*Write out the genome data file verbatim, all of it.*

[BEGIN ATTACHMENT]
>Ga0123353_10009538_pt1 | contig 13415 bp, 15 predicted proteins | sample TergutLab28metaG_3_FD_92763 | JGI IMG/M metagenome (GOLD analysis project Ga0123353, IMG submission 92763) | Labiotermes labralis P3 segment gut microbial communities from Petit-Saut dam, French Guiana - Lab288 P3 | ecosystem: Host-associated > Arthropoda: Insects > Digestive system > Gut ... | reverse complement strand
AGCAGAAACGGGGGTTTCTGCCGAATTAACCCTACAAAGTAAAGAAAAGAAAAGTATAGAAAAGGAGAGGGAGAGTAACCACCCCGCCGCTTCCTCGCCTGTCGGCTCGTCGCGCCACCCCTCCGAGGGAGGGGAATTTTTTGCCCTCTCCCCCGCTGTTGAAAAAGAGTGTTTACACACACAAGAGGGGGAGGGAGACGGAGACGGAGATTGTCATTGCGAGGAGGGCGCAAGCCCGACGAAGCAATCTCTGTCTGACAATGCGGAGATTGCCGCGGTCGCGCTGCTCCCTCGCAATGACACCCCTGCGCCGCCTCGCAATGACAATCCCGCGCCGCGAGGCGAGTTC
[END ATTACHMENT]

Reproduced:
>Ga0123353_10009538_pt1 | contig 13415 bp, 15 predicted proteins | sample TergutLab28metaG_3_FD_92763 | JGI IMG/M metagenome (GOLD analysis project Ga0123353, IMG submission 92763) | Labiotermes labralis P3 segment gut microbial communities from Petit-Saut dam, French Guiana - Lab288 P3 | ecosystem: Host-associated > Arthropoda: Insects > Digestive system > Gut ... | reverse complement strand
AGCAGAAACGGGGGTTTCTGCCGAATTAACCCTACAAAGTAAAGAAAAGAAAAGTATAGAAAAGGAGAGGGAGAGTAACCACCCCGCCGCTTCCTCGCCTGTCGGCTCGTCGCGCCACCCCTCCGAGGGAGGGGAATTTTTTGCCCTCTCCCCCGCTGTTGAAAAAGAGTGTTTACACACACAAGAGGGGGAGGGAGACGGAGACGGAGATTGTCATTGCGAGGAGGGCGCAAGCCCGACGAAGCAATCTCTGTCTGACAATGCGGAGATTGCCGCGGTCGCGCTGCTCCCTCGCAATGACACCCCTGCGCCGCCTCGCAATGACAATCCCGCGCCGCGAGGCGAGTTC